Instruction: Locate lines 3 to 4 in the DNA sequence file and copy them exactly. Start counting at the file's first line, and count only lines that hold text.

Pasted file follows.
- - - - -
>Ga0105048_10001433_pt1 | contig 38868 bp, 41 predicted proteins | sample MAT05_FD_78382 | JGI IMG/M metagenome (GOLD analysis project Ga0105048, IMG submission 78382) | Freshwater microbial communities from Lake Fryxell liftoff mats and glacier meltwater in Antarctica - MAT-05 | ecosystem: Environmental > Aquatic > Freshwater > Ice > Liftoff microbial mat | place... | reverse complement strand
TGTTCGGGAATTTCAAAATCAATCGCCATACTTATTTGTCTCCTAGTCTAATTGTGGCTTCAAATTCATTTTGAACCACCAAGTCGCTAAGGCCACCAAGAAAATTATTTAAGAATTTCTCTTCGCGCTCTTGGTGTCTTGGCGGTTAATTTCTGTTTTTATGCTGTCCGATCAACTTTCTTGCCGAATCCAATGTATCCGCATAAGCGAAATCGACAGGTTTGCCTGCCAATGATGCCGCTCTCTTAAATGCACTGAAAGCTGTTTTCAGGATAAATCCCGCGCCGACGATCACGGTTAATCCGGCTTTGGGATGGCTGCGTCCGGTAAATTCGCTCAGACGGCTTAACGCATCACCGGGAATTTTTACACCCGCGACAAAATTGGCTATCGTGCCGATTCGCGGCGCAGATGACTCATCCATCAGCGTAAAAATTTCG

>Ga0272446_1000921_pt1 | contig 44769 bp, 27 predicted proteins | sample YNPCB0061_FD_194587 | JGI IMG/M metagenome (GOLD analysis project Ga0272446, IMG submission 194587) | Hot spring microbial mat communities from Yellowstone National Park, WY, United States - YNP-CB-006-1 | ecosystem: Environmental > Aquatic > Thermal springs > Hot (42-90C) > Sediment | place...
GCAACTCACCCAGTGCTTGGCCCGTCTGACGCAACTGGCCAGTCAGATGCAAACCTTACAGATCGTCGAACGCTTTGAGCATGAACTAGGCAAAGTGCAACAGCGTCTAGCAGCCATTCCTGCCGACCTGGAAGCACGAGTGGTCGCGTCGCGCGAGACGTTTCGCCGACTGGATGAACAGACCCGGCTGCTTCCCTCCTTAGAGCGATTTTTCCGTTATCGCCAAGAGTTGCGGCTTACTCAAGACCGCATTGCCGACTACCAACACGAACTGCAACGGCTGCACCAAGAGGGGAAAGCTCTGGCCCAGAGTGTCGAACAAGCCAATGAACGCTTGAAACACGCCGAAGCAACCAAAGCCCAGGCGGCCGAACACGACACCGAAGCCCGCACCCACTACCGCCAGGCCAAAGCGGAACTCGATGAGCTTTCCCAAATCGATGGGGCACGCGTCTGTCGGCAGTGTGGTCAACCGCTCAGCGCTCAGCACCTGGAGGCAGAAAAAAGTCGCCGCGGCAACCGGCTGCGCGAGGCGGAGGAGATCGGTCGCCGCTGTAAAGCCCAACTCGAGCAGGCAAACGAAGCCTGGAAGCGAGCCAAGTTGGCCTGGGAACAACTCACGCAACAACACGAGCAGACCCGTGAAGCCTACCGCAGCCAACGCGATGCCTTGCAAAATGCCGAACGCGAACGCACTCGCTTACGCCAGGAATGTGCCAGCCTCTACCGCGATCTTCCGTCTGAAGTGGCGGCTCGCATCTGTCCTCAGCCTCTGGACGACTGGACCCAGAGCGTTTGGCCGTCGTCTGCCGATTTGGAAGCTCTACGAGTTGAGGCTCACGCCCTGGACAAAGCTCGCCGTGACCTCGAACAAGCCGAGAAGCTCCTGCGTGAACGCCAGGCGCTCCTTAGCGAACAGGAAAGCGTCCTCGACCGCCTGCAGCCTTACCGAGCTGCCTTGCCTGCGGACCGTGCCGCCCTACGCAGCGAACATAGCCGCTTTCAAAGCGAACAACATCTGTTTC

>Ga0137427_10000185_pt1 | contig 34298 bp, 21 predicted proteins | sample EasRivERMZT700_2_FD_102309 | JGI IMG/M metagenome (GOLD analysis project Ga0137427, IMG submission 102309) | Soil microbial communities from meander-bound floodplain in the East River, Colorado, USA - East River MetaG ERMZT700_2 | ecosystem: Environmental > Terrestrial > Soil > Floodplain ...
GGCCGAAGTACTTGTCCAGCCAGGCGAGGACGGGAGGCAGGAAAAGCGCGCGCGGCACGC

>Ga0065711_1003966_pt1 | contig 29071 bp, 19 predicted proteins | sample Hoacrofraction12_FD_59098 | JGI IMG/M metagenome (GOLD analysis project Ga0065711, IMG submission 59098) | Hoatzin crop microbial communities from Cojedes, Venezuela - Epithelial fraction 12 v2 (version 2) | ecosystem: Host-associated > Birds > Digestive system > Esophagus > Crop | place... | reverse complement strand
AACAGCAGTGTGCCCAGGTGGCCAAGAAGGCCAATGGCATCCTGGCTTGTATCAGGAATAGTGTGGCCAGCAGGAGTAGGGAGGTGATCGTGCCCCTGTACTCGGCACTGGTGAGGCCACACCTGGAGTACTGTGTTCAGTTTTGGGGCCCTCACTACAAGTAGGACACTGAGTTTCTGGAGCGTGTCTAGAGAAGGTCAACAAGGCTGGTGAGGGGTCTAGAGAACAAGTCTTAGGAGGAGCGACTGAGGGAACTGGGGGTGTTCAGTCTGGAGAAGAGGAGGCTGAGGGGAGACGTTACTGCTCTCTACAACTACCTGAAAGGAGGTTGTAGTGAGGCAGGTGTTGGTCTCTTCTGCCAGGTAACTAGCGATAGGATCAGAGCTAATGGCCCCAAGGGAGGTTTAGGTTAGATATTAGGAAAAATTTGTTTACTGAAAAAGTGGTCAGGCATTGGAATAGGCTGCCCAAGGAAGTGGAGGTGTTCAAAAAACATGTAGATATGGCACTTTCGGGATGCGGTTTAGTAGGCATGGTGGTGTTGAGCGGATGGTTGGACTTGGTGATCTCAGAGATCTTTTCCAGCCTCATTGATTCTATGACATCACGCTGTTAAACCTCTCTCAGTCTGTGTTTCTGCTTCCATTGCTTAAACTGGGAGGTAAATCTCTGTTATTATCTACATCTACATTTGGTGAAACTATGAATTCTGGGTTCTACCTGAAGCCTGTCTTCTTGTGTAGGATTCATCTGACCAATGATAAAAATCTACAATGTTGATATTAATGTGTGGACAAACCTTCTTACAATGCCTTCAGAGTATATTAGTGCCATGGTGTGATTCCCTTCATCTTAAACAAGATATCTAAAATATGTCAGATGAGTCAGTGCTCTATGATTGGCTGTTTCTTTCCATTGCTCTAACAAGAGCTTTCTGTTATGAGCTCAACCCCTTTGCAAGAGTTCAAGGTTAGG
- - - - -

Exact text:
>Ga0272446_1000921_pt1 | contig 44769 bp, 27 predicted proteins | sample YNPCB0061_FD_194587 | JGI IMG/M metagenome (GOLD analysis project Ga0272446, IMG submission 194587) | Hot spring microbial mat communities from Yellowstone National Park, WY, United States - YNP-CB-006-1 | ecosystem: Environmental > Aquatic > Thermal springs > Hot (42-90C) > Sediment | place...
GCAACTCACCCAGTGCTTGGCCCGTCTGACGCAACTGGCCAGTCAGATGCAAACCTTACAGATCGTCGAACGCTTTGAGCATGAACTAGGCAAAGTGCAACAGCGTCTAGCAGCCATTCCTGCCGACCTGGAAGCACGAGTGGTCGCGTCGCGCGAGACGTTTCGCCGACTGGATGAACAGACCCGGCTGCTTCCCTCCTTAGAGCGATTTTTCCGTTATCGCCAAGAGTTGCGGCTTACTCAAGACCGCATTGCCGACTACCAACACGAACTGCAACGGCTGCACCAAGAGGGGAAAGCTCTGGCCCAGAGTGTCGAACAAGCCAATGAACGCTTGAAACACGCCGAAGCAACCAAAGCCCAGGCGGCCGAACACGACACCGAAGCCCGCACCCACTACCGCCAGGCCAAAGCGGAACTCGATGAGCTTTCCCAAATCGATGGGGCACGCGTCTGTCGGCAGTGTGGTCAACCGCTCAGCGCTCAGCACCTGGAGGCAGAAAAAAGTCGCCGCGGCAACCGGCTGCGCGAGGCGGAGGAGATCGGTCGCCGCTGTAAAGCCCAACTCGAGCAGGCAAACGAAGCCTGGAAGCGAGCCAAGTTGGCCTGGGAACAACTCACGCAACAACACGAGCAGACCCGTGAAGCCTACCGCAGCCAACGCGATGCCTTGCAAAATGCCGAACGCGAACGCACTCGCTTACGCCAGGAATGTGCCAGCCTCTACCGCGATCTTCCGTCTGAAGTGGCGGCTCGCATCTGTCCTCAGCCTCTGGACGACTGGACCCAGAGCGTTTGGCCGTCGTCTGCCGATTTGGAAGCTCTACGAGTTGAGGCTCACGCCCTGGACAAAGCTCGCCGTGACCTCGAACAAGCCGAGAAGCTCCTGCGTGAACGCCAGGCGCTCCTTAGCGAACAGGAAAGCGTCCTCGACCGCCTGCAGCCTTACCGAGCTGCCTTGCCTGCGGACCGTGCCGCCCTACGCAGCGAACATAGCCGCTTTCAAAGCGAACAACATCTGTTTC